Court Fight Likely Over New Congressional Districts

Assemblyman Andrew Goodell, R-Jamestown, is pictured speaking in favor of proposed congressional maps submitted by the state’s Independent Redistricting Commission on the Assembly floor on Monday.

Voting maps for this year’s November election for Congress are likely headed to court for the third time in two years.

Republicans challenged maps drawn in 2022 on the grounds they were unconstitutionally gerrymandered, an argument with which state courts agreed. Because congressional elections were approaching quickly, the court approved a special master to draw maps for 2022 congressional elections throughout the state. Those maps resulted in districts that helped Republicans gain New York seats in Congress.

Democrats then sued in state court, saying the congressional maps should be redrawn by the Independent Redistricting Commission to follow the process approved by voters in a statewide constitutional referendum in 2014. Courts again agreed. The Independent Redistricting Commission approved maps a couple of weeks ago closely resembling the 2022 court-appointed special master’s maps.

Democrats, in largely party line votes in the state Assembly and Senate on Monday, rejected those maps, setting the stage for Democrats to draw new lines and likely bringing a Republican court challenge once those maps are approved.

Assemblyman Andrew Goodell, R-Jamestown, Assemblyman Joe Giglio, R-Gowanda, and state Sen. George Borrello, R-Sunset Bay, voted with their fellow Republicans in favor of the commission’s most recent maps while Democrats voted against the maps.

State Sen. George Borrello, R-Sunset Bay, speaks in favor of proposed congressional maps on the Senate floor on Monday. In a party line vote, Democrats chose to reject the maps and will draw their own congressional maps for use in the November election.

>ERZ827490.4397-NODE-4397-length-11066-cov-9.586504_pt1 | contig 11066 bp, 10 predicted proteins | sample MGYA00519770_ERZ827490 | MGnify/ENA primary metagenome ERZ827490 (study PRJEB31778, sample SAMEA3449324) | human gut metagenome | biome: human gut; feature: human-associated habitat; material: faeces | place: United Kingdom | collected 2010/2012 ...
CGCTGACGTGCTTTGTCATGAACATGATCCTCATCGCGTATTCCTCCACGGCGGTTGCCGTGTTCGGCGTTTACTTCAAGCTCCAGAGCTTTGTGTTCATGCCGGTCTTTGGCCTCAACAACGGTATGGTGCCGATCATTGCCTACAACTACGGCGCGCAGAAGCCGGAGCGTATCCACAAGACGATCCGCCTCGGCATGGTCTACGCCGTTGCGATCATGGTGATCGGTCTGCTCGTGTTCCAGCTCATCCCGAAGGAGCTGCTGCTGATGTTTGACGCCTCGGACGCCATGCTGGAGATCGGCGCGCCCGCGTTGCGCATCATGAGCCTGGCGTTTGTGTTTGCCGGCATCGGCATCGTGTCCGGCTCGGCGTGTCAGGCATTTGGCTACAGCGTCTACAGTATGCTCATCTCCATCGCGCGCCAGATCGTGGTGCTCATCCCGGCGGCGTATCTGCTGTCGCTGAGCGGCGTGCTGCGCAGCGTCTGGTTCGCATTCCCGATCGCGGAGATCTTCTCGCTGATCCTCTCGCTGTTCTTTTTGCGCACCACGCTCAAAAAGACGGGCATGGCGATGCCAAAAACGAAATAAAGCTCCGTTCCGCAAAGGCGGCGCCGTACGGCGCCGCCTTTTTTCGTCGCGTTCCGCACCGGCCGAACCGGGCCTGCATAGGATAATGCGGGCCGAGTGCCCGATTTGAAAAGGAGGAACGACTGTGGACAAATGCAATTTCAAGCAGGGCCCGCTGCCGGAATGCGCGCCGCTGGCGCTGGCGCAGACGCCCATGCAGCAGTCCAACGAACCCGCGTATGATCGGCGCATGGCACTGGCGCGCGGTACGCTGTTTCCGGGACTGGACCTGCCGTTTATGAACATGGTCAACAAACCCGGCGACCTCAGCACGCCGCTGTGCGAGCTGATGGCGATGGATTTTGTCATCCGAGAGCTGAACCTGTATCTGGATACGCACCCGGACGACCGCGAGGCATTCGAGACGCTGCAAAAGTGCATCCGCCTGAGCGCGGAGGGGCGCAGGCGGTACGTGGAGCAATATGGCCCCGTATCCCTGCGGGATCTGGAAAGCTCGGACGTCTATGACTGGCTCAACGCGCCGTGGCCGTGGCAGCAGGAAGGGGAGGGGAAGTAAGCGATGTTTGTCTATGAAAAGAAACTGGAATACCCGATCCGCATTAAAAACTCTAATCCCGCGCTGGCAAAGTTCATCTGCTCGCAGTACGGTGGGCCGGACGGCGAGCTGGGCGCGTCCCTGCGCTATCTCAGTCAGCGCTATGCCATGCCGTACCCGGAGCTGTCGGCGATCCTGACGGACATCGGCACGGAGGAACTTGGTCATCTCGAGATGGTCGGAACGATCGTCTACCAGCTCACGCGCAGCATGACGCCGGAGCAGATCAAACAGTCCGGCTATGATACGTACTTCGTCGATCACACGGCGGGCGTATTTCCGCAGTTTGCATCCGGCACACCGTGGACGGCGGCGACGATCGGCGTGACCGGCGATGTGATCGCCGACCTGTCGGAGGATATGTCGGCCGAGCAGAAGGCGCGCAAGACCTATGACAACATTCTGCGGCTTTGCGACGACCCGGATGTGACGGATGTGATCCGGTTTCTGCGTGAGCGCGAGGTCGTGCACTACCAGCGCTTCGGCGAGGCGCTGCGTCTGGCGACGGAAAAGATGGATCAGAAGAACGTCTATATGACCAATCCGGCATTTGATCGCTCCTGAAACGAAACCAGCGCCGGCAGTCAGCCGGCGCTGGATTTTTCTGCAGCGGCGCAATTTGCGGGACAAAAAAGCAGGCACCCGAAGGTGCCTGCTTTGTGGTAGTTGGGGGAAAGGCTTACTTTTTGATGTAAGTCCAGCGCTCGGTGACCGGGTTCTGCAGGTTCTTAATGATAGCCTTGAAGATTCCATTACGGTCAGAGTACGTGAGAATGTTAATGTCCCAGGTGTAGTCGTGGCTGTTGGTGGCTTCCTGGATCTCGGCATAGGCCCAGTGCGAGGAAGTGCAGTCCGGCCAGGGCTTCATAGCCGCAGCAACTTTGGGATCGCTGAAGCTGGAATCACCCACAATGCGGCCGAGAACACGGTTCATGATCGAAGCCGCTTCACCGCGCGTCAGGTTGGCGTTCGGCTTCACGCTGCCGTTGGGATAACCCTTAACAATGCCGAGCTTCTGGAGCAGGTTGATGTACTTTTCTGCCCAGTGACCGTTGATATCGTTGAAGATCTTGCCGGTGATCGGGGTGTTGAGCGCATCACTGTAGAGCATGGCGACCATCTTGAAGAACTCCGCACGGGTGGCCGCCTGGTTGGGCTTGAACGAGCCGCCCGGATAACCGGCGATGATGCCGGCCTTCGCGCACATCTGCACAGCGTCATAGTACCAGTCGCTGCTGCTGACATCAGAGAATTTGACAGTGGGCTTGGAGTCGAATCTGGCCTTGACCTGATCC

“I hope when we vote on this we stand up and say when we have independent maps approved overwhelmingly on a bipartisan basis that are very similar to the maps approved by a court and created earlier by an independent master,” Goodell said on the Assembly floor. “It deserves our support and I hope that we don’t go down the road of saying the only maps the majority is going to approve are those that bring into question whether or not the maps were drawn to favor a particular party or a particular politician rather than being independent, nonpartisan and fair.”

Democrats will submit and approve a new set of congressional lines, which is expected in the coming days. Republicans are already threatening a legal challenge, as they did after the last set of Democrat-approved maps in 2022.

Sen. Michael Gianaris, D-Astoria and Senate deputy majority leader, said prior to the Senate vote that many Democrats had concerns about splitting up communities of interest. The Independent Redistricting Commission’s maps would have helped Democrats in two districts and a Republican in oneDemocrats will now try to redraw the congressional district maps in a way that helps Democrats win more congressional seats in November without being overtly gerrymandered.

According to the Associated Press, U.S. Rep. Hakeem Jeffries, who is leading Democrats’ effort to recapture House seats in New York, has criticized the commission’s proposal. Jeffries’ spokesman Andy Eichar said the commission’s map ignored concerns about dividing communities and that one change helping an incumbent Republican “would be a clear violation of the New York State Constitution.” The statement did not mention that the map would also help an incumbent Democrat.

Borrello argued on the Senate floor that the Independent Redistricting Commission had done its job after fumbling the job two years ago. The 2022 commission couldn’t come to agreement on a redistricting plan and forwarded two plans to the legislature. This year’s process resulted in clear consensus, which Borrello argued is what state voters wanted to see when they approved creation of the redistricting commission a decade ago.

“There were 10 members of this commission, 10 commissioners,” Borrello said. “Nine to one they voted to support this map. Nine to one. Find 10 people who want to go out to dinner and find 10 people that all want the same food. Find nine out of 10 – that’s a difficult thing to do. But a process like this, a difficult process, 9-1 voted to support these maps. The reality is we don’t really care what the people think. We care about what the political outcome is at the end. And that’s what this is about. It’s taking it away from the people. Taking away the choices that they made, the constitutional amendment … The people of New York did so and created this process and we are once again going to undermine this process, say we don’t trust you, the people that brought us here, the people who vote for us. We don’t trust you to do the right thing. We’re going to tell you what your will is. That’s wrong.”


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